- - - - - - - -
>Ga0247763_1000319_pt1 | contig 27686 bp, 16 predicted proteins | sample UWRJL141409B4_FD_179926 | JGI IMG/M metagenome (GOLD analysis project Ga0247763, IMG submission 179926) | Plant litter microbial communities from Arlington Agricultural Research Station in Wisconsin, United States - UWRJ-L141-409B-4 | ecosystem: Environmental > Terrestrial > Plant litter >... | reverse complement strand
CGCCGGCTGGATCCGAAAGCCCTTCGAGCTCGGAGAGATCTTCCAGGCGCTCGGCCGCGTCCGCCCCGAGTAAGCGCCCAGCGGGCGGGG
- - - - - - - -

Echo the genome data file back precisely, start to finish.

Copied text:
>Ga0247763_1000319_pt1 | contig 27686 bp, 16 predicted proteins | sample UWRJL141409B4_FD_179926 | JGI IMG/M metagenome (GOLD analysis project Ga0247763, IMG submission 179926) | Plant litter microbial communities from Arlington Agricultural Research Station in Wisconsin, United States - UWRJ-L141-409B-4 | ecosystem: Environmental > Terrestrial > Plant litter >... | reverse complement strand
CGCCGGCTGGATCCGAAAGCCCTTCGAGCTCGGAGAGATCTTCCAGGCGCTCGGCCGCGTCCGCCCCGAGTAAGCGCCCAGCGGGCGGGG